Cyclic nucleotide-gated ion channel gene family in rice, identification, characterization and experimental analysis of expression response to plant hormones, biotic and abiotic stresses.

Nawaz Z, Kakar KU, Saand MA, Shu QY - BMC Genomics (2014)

Expression profiles of OsCNGC genes in 4 weeks old rice leaves. The expression patterns of OsCNGC genes under hormonal (ABA, ETH, IAA, and KN), biotic (Xoo and P. fuscovaginae) and abiotic (cold) stresses are depicted in figure. Gene expression was perforemd by qPCR, 4 h after each treatment and non-treated CK. The Y-axis indicates the relative experssion levels (in folds) of treated versus untreated (control) for each gene and X axis shows OsCNGC genes. The error bars were calculated based on three biological repliactes using standard deviation. *significant difference at p < 0.05, **means very significant difference p < 0.01.
© Copyright Policy - open-access
Related In: Results  -  Collection

License 1 - License 2
Show All Figures
getmorefigures.php?uid=PMC4197254&req=5

Fig6: Expression profiles of OsCNGC genes in 4 weeks old rice leaves. The expression patterns of OsCNGC genes under hormonal (ABA, ETH, IAA, and KN), biotic (Xoo and P. fuscovaginae) and abiotic (cold) stresses are depicted in figure. Gene expression was perforemd by qPCR, 4 h after each treatment and non-treated CK. The Y-axis indicates the relative experssion levels (in folds) of treated versus untreated (control) for each gene and X axis shows OsCNGC genes. The error bars were calculated based on three biological repliactes using standard deviation. *significant difference at p < 0.05, **means very significant difference p < 0.01.
Mentions: By using quantitative real-time PCR (qPCR) analysis, the expression level of OsCNGC genes was investigated in leaves of the rice cultivar Nipponbare (O. sativa L. ssp. japonica). The results indicated there were tremendous variations among the OsCNGC genes (Figure 6). OsCNGC8 and 13 were highly expressed and had transcripts abundances of 441 and 518 times that of OsCNGC5, while OsCNGC11 had the lowest transcripts abundances (Figure 6).Figure 6

Bottom Line: Gene duplication analysis revealed that both chromosomal segmentation (OsCNGC1 and 2, 10 and 11, 15 and 16) and tandem duplications (OsCNGC1 and 2) significantly contributed to the expansion of this gene family.We successively built a stringent motif: (LI-X(2)-[GS]-X-[FV]-X-G-[1]-ELL-X-W-X(12,22)-SA-X(2)-T-X(7)-[EQ]-AF-X-L) that recognizes the rice CNGCs specifically.The various cis-acting regulatory elements in the upstream sequences may be responsible for responding to multiple stimuli, including hormonal, biotic and abiotic stresses.

View Article: PubMed Central - PubMed

Affiliation: State Key Laboratory of Rice Biology, Zhejiang University, Hangzhou 310029, China. qyshu@zju.edu.cn.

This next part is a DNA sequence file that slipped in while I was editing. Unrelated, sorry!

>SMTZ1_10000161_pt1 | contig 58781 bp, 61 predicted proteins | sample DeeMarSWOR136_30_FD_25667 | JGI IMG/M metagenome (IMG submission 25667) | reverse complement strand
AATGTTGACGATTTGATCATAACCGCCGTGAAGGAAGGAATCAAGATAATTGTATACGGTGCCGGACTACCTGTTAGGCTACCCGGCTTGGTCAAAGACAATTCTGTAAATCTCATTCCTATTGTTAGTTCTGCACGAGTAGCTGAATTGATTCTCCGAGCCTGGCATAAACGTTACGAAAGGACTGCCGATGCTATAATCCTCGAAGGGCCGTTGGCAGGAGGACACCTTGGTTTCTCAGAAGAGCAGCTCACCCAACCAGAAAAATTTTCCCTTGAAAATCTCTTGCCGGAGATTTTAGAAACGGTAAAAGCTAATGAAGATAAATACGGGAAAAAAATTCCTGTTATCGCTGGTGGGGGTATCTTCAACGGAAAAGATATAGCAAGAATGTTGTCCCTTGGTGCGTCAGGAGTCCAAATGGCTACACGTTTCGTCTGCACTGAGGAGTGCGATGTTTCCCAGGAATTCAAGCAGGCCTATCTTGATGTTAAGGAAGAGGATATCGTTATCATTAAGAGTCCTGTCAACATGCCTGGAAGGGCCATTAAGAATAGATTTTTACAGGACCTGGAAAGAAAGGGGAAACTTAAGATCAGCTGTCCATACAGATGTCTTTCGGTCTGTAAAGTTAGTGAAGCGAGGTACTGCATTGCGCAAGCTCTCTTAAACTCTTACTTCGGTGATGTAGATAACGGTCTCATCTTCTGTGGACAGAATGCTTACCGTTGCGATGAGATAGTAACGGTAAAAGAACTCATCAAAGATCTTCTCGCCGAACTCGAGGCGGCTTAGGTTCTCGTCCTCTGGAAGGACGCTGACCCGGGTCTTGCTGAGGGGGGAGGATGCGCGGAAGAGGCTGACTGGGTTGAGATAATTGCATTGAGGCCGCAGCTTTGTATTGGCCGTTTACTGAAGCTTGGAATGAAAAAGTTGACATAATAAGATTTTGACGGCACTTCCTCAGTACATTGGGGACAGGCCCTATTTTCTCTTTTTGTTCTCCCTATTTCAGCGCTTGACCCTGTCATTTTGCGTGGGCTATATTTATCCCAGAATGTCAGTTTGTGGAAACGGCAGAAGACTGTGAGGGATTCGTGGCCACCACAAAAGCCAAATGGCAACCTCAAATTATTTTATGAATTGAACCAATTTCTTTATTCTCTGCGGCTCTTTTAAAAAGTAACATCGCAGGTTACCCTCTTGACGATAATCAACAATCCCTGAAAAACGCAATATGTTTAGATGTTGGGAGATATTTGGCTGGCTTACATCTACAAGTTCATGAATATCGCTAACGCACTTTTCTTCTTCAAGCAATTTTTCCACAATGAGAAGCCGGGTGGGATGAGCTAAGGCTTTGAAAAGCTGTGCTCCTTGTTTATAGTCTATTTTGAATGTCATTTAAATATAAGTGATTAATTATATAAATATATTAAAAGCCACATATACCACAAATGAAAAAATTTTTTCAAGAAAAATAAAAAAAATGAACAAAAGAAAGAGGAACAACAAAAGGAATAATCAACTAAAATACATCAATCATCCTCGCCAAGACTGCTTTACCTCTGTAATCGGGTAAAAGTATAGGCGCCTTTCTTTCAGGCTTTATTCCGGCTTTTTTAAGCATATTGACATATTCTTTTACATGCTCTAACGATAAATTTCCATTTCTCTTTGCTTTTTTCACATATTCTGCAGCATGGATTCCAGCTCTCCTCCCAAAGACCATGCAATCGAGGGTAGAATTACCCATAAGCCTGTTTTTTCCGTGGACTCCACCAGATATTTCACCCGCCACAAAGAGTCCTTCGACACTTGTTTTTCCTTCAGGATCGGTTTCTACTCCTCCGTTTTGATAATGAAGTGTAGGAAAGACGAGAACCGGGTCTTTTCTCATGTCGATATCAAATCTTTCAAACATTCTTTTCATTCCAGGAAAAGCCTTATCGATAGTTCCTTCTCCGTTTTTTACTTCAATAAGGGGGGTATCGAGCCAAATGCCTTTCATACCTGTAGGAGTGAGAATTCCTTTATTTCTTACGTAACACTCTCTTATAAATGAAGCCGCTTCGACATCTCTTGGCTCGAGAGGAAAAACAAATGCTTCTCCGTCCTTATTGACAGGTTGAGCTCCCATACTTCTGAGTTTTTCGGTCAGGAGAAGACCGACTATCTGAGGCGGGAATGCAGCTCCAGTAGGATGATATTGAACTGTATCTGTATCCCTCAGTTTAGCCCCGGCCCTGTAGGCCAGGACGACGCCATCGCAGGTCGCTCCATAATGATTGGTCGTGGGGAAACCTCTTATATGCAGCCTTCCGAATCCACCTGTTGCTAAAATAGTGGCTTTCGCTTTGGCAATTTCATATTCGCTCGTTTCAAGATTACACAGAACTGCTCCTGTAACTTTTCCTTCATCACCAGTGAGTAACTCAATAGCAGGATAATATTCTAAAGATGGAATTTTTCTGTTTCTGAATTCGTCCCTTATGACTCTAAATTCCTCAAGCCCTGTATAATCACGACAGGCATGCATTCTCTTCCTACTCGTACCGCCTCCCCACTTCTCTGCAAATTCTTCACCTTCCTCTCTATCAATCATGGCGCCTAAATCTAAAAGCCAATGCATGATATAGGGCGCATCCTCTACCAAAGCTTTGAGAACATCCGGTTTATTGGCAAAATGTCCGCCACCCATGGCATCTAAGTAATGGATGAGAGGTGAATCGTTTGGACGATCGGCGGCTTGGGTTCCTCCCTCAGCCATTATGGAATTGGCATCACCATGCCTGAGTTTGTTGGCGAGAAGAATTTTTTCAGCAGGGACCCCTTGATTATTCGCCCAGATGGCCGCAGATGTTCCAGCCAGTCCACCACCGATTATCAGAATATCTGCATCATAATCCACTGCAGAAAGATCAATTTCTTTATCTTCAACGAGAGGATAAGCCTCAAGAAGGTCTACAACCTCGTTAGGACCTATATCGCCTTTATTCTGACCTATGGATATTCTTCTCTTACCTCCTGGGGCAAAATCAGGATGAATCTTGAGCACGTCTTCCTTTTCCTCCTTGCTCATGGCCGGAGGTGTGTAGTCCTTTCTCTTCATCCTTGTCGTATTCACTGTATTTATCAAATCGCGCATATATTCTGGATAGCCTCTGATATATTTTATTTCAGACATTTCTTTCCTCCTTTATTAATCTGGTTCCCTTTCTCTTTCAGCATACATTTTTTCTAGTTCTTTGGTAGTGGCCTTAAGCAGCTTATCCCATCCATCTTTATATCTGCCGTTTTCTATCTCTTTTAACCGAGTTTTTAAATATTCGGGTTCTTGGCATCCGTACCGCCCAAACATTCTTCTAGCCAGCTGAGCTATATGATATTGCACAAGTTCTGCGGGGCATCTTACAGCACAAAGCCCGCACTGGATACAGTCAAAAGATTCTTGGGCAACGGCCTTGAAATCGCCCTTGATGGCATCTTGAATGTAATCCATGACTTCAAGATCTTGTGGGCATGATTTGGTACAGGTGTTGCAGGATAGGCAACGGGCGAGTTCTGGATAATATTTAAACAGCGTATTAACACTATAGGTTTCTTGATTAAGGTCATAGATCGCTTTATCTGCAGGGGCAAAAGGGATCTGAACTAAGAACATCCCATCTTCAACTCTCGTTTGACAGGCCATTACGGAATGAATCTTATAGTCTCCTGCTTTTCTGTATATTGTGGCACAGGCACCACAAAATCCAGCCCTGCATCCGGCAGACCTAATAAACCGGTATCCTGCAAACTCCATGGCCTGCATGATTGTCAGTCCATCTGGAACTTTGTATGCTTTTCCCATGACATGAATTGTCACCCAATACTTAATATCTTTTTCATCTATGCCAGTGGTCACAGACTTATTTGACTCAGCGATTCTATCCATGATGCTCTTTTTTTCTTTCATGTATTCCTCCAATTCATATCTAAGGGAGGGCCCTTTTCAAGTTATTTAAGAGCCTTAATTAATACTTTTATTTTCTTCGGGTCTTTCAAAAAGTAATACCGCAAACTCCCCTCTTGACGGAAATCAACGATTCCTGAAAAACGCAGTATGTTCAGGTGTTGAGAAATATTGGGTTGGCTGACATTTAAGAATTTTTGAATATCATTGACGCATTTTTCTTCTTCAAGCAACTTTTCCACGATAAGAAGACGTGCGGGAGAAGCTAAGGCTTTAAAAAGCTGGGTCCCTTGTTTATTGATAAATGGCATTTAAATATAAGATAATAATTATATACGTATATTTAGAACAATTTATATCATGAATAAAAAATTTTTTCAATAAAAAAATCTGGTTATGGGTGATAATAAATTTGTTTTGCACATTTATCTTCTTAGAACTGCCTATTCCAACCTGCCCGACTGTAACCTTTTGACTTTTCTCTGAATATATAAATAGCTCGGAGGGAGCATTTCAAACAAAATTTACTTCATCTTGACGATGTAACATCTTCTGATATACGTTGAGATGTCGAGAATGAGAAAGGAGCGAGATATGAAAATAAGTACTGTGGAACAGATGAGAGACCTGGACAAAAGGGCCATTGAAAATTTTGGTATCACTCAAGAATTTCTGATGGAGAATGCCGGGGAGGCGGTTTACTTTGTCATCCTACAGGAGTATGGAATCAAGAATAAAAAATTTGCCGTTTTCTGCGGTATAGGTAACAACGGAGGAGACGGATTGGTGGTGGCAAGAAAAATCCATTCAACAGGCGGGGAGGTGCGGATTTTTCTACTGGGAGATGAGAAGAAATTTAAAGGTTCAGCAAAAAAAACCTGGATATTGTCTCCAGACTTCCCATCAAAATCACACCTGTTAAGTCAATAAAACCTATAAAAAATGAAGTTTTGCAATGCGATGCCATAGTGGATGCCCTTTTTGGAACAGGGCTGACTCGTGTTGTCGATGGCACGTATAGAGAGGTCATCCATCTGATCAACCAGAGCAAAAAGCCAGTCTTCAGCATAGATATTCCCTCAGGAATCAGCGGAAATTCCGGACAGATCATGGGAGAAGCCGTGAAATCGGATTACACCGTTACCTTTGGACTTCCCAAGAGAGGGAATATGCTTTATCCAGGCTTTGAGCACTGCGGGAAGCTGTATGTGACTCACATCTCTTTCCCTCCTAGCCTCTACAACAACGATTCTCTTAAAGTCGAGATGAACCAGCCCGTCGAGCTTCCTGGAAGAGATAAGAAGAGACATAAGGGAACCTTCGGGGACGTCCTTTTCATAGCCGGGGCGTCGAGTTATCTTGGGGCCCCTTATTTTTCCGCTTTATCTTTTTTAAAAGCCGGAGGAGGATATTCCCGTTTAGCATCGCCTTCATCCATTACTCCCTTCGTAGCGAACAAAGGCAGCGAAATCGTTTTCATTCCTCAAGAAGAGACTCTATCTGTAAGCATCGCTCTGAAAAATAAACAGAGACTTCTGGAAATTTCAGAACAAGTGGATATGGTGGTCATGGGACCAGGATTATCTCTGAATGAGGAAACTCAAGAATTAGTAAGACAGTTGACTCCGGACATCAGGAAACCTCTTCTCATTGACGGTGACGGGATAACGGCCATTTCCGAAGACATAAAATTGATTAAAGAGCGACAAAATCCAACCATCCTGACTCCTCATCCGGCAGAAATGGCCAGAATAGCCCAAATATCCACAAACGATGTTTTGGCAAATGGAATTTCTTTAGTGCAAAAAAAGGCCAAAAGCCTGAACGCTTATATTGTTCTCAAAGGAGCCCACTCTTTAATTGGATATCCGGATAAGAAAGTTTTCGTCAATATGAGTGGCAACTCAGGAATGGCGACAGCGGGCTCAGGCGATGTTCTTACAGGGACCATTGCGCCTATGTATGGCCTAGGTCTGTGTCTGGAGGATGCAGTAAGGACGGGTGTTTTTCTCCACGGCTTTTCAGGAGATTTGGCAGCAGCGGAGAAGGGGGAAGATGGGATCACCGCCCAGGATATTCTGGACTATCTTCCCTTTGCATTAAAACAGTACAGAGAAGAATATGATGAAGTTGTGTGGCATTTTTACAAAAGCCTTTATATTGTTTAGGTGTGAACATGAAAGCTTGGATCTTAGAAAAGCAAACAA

ABSTRACT

Background: Cyclic nucleotide-gated channels (CNGCs) are Ca2+-permeable cation transport channels, which are present in both animal and plant systems. They have been implicated in the uptake of both essential and toxic cations, Ca2+ signaling, pathogen defense, and thermotolerance in plants. To date there has not been a genome-wide overview of the CNGC gene family in any economically important crop, including rice (Oryza sativa L.). There is an urgent need for a thorough genome-wide analysis and experimental verification of this gene family in rice.

Results: In this study, a total of 16 full length rice CNGC genes distributed on chromosomes 1-6, 9 and 12, were identified by employing comprehensive bioinformatics analyses. Based on phylogeny, the family of OsCNGCs was classified into four major groups (I-IV) and two sub-groups (IV-A and IV- B). Likewise, the CNGCs from all plant lineages clustered into four groups (I-IV), where group II was conserved in all land plants. Gene duplication analysis revealed that both chromosomal segmentation (OsCNGC1 and 2, 10 and 11, 15 and 16) and tandem duplications (OsCNGC1 and 2) significantly contributed to the expansion of this gene family. Motif composition and protein sequence analysis revealed that the CNGC specific domain "cyclic nucleotide-binding domain (CNBD)" comprises a "phosphate binding cassette" (PBC) and a "hinge" region that is highly conserved among the OsCNGCs. In addition, OsCNGC proteins also contain various other functional motifs and post-translational modification sites. We successively built a stringent motif: (LI-X(2)-[GS]-X-[FV]-X-G-[1]-ELL-X-W-X(12,22)-SA-X(2)-T-X(7)-[EQ]-AF-X-L) that recognizes the rice CNGCs specifically. Prediction of cis-acting regulatory elements in 5' upstream sequences and expression analyses through quantitative qPCR demonstrated that OsCNGC genes were highly responsive to multiple stimuli including hormonal (abscisic acid, indoleacetic acid, kinetin and ethylene), biotic (Pseudomonas fuscovaginae and Xanthomonas oryzae pv. oryzae) and abiotic (cold) stress.

Conclusions: There are 16 CNGC genes in rice, which were probably expanded through chromosomal segmentation and tandem duplications and comprise a PBC and a "hinge" region in the CNBD domain, featured by a stringent motif. The various cis-acting regulatory elements in the upstream sequences may be responsible for responding to multiple stimuli, including hormonal, biotic and abiotic stresses.

Show MeSH